Stephens has been in talks with large restaurant chains but the available land in Bella Vista doesn’t necessarily fit their corporate model which must have 60 parking spaces and be located at an intersection, for instance. He is reminded of a few years back when convenience store Kum & Go opted out of building on U.S. 71 at Riordan Lane because they did not have enough land for their corporate model. However, competitor Casey’s General Store scaled back their plan and did build on the site and now has an active business as one of only four gas stations in the city. Casey’s sandwich bar and pizza is available 24 hours a day, while most of the other food establishments are closed by 10 p.m.
“That’s a story I need to try and sell other businesses to encourage them to think outside their normal box and look at what is available in the city and try and modify to fit that space,” Stephens said. “Food trucks are another niche economic development strategy we are implementing given the shortage of available land for building.”
He said the city has reached out to a few truck owners, but established owners like their locations, which is requiring the city to get the word out that it would be a lucrative local market for food trucks given the small number of restaurants.
“It is my understanding that the owner of the property where Street Ninja and the snow cone truck are located has talked to a couple of other trucks and is interested in adding others. I’ve been told a barbecue truck is interested and may be coming soon,” Stephens added.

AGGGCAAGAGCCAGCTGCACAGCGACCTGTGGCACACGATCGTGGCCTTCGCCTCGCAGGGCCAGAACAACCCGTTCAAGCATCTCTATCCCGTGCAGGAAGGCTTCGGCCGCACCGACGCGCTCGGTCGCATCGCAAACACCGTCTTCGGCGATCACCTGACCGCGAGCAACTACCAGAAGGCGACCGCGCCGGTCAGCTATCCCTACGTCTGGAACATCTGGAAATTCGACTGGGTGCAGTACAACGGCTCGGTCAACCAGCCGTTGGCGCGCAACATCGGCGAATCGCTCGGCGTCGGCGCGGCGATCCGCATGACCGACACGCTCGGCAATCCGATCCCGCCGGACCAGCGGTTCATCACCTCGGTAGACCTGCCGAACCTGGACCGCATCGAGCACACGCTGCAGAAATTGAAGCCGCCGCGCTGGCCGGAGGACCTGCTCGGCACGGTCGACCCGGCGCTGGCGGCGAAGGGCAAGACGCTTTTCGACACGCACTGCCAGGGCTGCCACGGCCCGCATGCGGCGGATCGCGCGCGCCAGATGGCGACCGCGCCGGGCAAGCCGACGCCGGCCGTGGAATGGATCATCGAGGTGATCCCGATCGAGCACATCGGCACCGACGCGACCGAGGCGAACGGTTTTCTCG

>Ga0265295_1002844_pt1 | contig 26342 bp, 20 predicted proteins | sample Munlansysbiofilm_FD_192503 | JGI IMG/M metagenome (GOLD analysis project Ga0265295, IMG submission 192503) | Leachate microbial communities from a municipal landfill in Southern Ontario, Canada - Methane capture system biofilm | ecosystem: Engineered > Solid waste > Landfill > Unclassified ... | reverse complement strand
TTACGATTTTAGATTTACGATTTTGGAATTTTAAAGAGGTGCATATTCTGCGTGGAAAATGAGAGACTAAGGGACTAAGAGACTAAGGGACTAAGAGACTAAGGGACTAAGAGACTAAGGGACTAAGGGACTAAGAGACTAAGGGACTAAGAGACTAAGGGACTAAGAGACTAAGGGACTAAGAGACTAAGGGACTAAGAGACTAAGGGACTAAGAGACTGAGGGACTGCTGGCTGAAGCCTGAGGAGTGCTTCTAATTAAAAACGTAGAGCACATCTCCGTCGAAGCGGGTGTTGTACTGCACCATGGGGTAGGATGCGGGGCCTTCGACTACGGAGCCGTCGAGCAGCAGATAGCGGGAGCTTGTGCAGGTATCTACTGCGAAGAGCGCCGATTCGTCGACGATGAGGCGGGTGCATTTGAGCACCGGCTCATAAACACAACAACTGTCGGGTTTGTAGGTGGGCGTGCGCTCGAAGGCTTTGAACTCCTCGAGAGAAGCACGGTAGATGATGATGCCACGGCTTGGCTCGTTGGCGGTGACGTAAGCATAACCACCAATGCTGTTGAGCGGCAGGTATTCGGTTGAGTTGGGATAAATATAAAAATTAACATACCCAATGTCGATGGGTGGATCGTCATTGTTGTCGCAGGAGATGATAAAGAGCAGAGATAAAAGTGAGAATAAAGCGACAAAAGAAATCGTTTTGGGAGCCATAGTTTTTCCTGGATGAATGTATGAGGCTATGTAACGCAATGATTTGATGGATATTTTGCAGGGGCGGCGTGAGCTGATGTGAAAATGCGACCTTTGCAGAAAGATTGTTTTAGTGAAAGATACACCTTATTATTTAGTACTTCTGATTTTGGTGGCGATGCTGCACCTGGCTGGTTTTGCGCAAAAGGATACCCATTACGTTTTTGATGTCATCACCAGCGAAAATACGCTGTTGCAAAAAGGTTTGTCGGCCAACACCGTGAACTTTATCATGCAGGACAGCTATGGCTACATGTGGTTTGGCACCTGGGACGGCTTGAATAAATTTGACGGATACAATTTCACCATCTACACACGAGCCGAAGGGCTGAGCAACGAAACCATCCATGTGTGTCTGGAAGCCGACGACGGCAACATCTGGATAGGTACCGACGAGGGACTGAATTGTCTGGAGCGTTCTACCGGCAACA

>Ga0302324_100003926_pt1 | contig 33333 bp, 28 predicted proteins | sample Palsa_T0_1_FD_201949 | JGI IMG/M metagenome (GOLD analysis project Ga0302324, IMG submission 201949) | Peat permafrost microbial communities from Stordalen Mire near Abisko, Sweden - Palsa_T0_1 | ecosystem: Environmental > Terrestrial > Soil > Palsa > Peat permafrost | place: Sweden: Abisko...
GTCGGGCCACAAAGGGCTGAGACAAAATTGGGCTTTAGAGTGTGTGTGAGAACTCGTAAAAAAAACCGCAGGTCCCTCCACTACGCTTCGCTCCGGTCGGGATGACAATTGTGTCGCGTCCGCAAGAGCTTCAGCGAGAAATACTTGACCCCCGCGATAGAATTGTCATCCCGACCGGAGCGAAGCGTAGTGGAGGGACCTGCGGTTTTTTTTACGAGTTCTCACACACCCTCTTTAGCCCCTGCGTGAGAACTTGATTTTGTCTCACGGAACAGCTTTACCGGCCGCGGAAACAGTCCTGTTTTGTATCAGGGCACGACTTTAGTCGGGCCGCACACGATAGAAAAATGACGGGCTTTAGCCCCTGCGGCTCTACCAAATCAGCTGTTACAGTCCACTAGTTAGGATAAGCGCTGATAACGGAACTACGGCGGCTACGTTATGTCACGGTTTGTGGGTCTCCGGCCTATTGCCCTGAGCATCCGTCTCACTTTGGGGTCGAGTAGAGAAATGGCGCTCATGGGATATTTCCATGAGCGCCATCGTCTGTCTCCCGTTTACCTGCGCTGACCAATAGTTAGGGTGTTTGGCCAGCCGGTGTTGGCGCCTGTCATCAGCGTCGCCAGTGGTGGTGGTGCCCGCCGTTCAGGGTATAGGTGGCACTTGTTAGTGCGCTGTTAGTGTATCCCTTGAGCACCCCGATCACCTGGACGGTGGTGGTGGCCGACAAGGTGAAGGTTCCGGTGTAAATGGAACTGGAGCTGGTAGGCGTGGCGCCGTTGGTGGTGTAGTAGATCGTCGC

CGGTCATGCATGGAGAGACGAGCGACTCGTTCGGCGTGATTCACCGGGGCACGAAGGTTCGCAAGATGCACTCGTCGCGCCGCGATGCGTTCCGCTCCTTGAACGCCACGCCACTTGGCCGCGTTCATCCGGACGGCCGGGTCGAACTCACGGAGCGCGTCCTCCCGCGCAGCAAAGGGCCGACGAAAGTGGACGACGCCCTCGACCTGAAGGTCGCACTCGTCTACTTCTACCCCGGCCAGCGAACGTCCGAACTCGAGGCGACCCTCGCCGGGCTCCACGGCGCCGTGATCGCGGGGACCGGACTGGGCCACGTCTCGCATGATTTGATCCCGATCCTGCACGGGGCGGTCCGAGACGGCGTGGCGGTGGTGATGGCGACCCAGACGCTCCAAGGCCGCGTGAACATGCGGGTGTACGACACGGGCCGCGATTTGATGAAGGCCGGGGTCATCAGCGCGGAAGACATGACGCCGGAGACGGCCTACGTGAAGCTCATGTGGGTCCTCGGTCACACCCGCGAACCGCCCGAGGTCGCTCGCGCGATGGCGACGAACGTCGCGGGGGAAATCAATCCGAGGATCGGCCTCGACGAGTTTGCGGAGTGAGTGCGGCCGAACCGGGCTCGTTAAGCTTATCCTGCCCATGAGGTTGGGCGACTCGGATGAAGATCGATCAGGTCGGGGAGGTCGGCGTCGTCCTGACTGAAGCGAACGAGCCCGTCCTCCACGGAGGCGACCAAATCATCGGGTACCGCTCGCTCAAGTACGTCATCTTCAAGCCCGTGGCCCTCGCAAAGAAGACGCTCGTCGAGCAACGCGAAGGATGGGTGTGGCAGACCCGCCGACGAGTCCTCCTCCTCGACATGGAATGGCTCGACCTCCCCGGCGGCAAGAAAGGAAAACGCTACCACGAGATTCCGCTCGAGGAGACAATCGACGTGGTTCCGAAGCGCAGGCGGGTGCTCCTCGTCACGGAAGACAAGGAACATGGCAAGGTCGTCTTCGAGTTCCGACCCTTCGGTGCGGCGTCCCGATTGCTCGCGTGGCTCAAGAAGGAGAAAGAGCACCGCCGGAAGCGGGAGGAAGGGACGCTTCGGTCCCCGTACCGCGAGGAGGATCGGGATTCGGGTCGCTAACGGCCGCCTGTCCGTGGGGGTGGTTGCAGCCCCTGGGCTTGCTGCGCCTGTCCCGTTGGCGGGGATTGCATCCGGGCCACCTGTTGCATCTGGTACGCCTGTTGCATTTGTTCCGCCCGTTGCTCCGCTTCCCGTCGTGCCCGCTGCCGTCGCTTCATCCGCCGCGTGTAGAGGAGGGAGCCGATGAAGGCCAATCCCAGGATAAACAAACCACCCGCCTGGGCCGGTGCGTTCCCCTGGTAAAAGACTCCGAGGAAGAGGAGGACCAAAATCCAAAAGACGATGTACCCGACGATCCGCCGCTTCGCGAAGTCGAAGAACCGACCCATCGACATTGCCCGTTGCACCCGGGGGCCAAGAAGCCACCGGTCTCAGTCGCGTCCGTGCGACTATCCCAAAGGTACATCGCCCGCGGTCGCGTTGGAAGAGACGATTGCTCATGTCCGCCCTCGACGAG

A lack of restaurants are the not only amenity in short supply for a city trying to capture tourism and recreation dollars. There is not a single hotel in the city, but Stephens said there are 150 rooms available via online booking though the likes of condo rentals, AirBnB and other shared hospitality sites.
He said the shared-economy is also a niche concept now resonating with more people and is a way Bella Vista can get by with hotel shortages. Stephens also said there are enough mountain bikers who live in Northwest Arkansas who will use the trails on daily basis that there isn’t an urgent need for a hotel.
Lastly, Stephens said the city is planning to hold entrepreneur workshops for folks who want to start businesses. He’s also working with AON Invent, a Bella Vista business that helps entrepreneurs turn their ideas into sellable products. He said perhaps the city can pair potential business owners with the expertise they need to get the ball rolling.